"There's a comfort about one's own place," Osborn answered, "that you don't get anywhere else."

The hall-porter had even wound up the clocks, which Mrs. Amber and Julia had brought, among other wedding presents, a day or two before, and now four strokes sounded from a silvery-voiced pet of a timepiece on the mantelshelf. The owners looked at it, arrested and pleased.

"It is really the prettiest clock I have ever seen," said Marie.

"I like the tone," said Osborn, "I can't bear a harsh clock. Darling, that's four. You want tea. I'll get it."

"We'll both get it."

"But you're tired with travelling, pretty cat. You'll just sit there and I'll take your boots off and unpack your slippers; and I'll make your tea."

Marie let Osborn do all this, and he enjoyed his activity for her sake as much as she enjoyed her inactivity. He unpinned her hat, took off her coat as a nurse removes a child's coat, kneeled down to unlace her boots, kissed each slim instep, and carried all the things neatly away to their bedroom. Joyfully he unlocked the suit-case where he knew her slippers reposed, for had he not packed them himself, for her, that morning? He returned to the sitting-room and put them on.

"Mrs. Osborn Kerr at home!" he cried, standing to look down upon her.

"I do want my tea!" said Marie.

"I'll get it now, darling. You sit still. I adore waiting upon you," said Osborn, hurrying away.

It was fine to be in his own place, with his own wife, with the world shut out and snubbed. As Osborn strode along the short and narrow corridor to the kitchen he admired everything he saw. He confirmed his own good taste and Marie's. The cream walls with black and white etchings—more wedding presents—upon them, and the strip of plain rose felt along the floor, could not be bettered. The kitchen was a spotless little place, up-to-date in the matter of cupboards. Everything was as up-to-date as he and Marie were. There was nothing equal to this fresh and modern comfort.

Osborn looked in a cupboard and there he saw foods, enough to begin on, placed there by the thoughtful Mrs. Amber. Upon the kitchen table was a furnished tea-tray, the one woman knowing by instinct what the other woman would first require after her day's journey. Osborn lighted one of the jets of the gas-stove. What a neat stove! A kettle was handy. What a 'cute kettle! Aluminium, wasn't it? None of those common tin things. He filled the kettle from a tap which was a great improvement on any tap which he had ever seen.

They were all his own.

He cut bread-and-butter.

He lighted the grill of the gas-stove and made toast. They had a handsome hot-toast dish.

He hunted for sugary dainties such as Marie loved. Mrs. Amber had provided them in a tin. He arranged them with thought and care.

Wasn't there any cream for his love? There was a tin of it. He emptied the cream out lavishly.

All the while the petted bride rested by the fire in her little chintz room. Life had petted her, her employers had wanted to, and her mother had petted her, but never had she revelled in such supreme petting as the last fortnight's.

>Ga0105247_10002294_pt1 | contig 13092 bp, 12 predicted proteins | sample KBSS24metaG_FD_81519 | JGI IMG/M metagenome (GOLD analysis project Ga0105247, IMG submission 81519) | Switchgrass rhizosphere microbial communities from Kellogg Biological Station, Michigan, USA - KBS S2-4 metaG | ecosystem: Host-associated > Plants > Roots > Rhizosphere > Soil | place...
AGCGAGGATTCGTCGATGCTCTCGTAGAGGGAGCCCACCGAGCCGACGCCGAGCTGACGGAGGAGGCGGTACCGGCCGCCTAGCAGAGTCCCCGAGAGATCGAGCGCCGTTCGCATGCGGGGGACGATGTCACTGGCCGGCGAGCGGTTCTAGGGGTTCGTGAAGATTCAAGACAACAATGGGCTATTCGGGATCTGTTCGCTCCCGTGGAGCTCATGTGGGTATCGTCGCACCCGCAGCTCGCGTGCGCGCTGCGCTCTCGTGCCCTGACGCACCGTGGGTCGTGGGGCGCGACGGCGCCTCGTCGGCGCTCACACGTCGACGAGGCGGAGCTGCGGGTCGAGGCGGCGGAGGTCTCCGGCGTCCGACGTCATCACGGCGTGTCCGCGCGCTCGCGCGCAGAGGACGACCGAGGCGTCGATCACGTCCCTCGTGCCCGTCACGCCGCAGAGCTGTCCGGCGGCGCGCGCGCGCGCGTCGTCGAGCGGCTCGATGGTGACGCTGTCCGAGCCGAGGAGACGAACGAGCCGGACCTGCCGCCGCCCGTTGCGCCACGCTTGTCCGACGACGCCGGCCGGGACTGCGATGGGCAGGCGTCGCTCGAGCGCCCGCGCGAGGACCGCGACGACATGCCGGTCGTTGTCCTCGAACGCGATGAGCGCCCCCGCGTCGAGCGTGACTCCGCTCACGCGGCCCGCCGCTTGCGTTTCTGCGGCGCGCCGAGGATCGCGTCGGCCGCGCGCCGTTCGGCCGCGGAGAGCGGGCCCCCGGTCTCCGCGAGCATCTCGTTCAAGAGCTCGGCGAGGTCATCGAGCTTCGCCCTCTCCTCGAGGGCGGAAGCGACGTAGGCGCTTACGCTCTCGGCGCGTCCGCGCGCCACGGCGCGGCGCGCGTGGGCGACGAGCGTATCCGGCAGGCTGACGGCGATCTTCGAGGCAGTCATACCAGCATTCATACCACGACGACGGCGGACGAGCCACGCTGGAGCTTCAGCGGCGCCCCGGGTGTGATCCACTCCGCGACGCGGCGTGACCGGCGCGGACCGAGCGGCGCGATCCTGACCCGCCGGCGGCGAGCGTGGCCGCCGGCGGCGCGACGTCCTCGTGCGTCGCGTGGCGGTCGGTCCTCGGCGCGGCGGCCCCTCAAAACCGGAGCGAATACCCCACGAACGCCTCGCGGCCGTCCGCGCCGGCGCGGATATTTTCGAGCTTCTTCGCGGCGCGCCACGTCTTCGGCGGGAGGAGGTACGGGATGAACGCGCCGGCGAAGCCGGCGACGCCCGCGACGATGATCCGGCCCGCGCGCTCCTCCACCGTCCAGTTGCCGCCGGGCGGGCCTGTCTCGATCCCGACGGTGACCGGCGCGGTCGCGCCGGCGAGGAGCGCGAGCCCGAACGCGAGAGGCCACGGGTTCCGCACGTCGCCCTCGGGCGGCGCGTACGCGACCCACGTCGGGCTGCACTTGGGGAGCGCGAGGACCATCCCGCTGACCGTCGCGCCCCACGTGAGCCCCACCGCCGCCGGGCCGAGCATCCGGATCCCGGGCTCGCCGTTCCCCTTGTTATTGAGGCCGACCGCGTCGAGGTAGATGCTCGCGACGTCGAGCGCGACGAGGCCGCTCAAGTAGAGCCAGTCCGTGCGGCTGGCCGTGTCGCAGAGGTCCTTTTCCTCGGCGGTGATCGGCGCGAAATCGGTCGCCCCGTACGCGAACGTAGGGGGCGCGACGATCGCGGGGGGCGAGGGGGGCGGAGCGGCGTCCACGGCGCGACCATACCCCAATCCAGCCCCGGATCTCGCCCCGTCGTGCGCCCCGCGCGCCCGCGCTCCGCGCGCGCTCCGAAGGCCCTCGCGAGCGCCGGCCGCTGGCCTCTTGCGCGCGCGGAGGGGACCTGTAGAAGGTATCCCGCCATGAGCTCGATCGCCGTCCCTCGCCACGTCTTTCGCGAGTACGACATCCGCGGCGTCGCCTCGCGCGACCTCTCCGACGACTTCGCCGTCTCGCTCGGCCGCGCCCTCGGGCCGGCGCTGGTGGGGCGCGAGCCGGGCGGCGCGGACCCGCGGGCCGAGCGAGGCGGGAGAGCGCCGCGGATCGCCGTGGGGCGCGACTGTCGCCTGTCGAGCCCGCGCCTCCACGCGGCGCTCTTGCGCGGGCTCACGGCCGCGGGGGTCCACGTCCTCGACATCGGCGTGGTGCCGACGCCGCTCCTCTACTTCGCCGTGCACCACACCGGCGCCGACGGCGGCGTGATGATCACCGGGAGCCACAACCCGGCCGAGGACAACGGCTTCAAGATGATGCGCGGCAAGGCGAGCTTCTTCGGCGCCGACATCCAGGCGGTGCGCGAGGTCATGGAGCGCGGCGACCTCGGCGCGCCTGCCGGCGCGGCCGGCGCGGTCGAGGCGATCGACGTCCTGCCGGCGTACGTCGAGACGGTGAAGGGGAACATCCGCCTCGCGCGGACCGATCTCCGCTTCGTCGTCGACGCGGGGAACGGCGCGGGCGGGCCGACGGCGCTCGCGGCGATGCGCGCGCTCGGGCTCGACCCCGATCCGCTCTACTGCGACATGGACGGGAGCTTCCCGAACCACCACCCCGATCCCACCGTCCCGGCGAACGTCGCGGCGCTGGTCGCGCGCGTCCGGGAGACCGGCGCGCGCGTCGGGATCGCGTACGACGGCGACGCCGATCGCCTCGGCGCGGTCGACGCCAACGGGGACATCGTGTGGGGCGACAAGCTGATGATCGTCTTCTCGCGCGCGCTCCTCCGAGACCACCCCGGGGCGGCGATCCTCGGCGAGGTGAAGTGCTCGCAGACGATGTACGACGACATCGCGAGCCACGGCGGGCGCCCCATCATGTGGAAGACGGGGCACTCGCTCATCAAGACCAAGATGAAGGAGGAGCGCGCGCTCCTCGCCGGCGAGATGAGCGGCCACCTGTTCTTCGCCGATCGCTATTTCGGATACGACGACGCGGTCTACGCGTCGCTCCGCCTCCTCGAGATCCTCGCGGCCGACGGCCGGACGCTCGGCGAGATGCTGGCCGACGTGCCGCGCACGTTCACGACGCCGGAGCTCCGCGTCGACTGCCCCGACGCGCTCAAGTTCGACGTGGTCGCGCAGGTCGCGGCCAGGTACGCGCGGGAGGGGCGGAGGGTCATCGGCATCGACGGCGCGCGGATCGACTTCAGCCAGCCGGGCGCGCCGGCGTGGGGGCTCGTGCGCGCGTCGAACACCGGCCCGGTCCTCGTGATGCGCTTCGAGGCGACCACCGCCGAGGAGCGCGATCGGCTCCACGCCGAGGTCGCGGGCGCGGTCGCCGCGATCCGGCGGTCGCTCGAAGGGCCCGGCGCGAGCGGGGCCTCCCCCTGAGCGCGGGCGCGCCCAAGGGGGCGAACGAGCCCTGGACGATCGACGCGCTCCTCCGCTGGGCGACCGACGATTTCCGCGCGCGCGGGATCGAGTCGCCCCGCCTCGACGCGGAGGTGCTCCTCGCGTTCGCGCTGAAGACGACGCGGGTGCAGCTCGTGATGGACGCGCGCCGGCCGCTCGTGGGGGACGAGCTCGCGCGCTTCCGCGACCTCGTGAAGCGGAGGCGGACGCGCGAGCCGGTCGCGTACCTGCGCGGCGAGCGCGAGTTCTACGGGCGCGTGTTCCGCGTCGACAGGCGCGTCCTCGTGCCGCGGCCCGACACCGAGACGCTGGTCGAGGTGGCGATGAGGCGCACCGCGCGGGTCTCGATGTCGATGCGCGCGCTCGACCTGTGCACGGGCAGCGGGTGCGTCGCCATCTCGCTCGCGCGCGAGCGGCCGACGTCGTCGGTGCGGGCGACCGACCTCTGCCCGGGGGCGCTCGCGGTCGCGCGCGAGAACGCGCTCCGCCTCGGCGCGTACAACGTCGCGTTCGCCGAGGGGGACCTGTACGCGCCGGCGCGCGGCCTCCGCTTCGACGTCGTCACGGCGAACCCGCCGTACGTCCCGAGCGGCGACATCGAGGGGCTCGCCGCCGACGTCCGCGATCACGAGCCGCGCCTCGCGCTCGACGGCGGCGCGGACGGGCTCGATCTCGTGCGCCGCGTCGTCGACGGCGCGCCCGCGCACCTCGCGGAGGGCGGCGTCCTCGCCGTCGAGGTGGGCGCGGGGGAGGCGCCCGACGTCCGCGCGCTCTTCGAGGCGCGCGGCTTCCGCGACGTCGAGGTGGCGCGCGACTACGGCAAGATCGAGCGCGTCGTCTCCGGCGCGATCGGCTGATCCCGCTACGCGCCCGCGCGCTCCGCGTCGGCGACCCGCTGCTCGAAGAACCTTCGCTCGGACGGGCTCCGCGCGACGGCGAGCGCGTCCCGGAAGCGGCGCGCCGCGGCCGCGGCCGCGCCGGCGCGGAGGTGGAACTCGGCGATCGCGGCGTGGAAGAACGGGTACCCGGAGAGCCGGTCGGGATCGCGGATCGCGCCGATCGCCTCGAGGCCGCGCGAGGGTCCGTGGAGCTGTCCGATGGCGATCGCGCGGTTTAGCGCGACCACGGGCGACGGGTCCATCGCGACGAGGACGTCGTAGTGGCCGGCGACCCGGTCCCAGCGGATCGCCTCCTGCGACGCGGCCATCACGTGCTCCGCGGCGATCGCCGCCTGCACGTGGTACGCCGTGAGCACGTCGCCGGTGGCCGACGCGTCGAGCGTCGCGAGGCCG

Where did all these fierce, man-hating young women whom one met quite often get their ideas from? If only they knew, if only they could be told, could be forced to open their eyes and see, how perfect the right sort of marriage really was!

Why, a man, poor dear, was abject! A girl had things all her own way. Secretly and sweetly Marie smiled over Osborn's devotion.

As she smiled, looking tender and lovely, in the firelight, the door opened, and Osborn came in, perilously balancing his tray on one hand like a waiter. He meant her to laugh at his dexterity; he felt a first-class drawing-room comedian with his domestic attainments. Over one arm he had slung a brand-new teacloth. He intoned unctuously:

"I think I have all you want, madam."

Marie laughed as Osborn wanted her to do.

"Sit still," he urged, "I'll arrange it all. The toast in the fender; the cloth on the table; the tray on the cloth. I understand everything. See, Mrs. Kerr? You won't be the only know-all in this establishment."

Then he waited upon her; but he let her pour out the tea, because he wanted to see her do it, in her own home, for the first time. The situation thrilled both, after a fortnight of thrills.

"I wish Desmond could see us now!" said Osborn.

"I wish Julia could."

"I think we should convert 'em."

Osborn sat on the hearthrug with shoulders against Marie's knees. One of her hands stole round his neck and he held it there; he knew it was the softest small hand in the world; he had no misgivings about it and its tasks. The hour seemed ineffably rosy.

"And to-morrow," he stated, "I go back to work."

"My poor boy," said Marie, "and I shan't work any more."

"Thank heaven, no." Osborn kissed the hand he held.

"This must always stay as soft as rose-leaves," he said fondly.

"You may count on my doing my best for it," said Marie laughing, "I like nice hands. No woman can look well-dressed without nicely-kept hands. And that reminds me, Osborn, I want some more cream for my nails—cuticle-cream it's called. Any good cuticle-cream will do."

He hastened to jot it down in a notebook. His first little commission for his wife! For Miss Amber there had been many, but this was almost epoch-making as being for Mrs. Osborn Kerr. "I'll get it in the dinner-hour, or on my way home. Can't you think of anything else you want?"

"I have everything else."

"You always shall have."

"What was the kitchen like?" Marie asked. "Was it tidy?"

"It's the smartest little place."

"I'll see it presently, when we wash-up."

"You're not going to wash-up."

"But, Osborn, I shall have to, often. Every day, you know."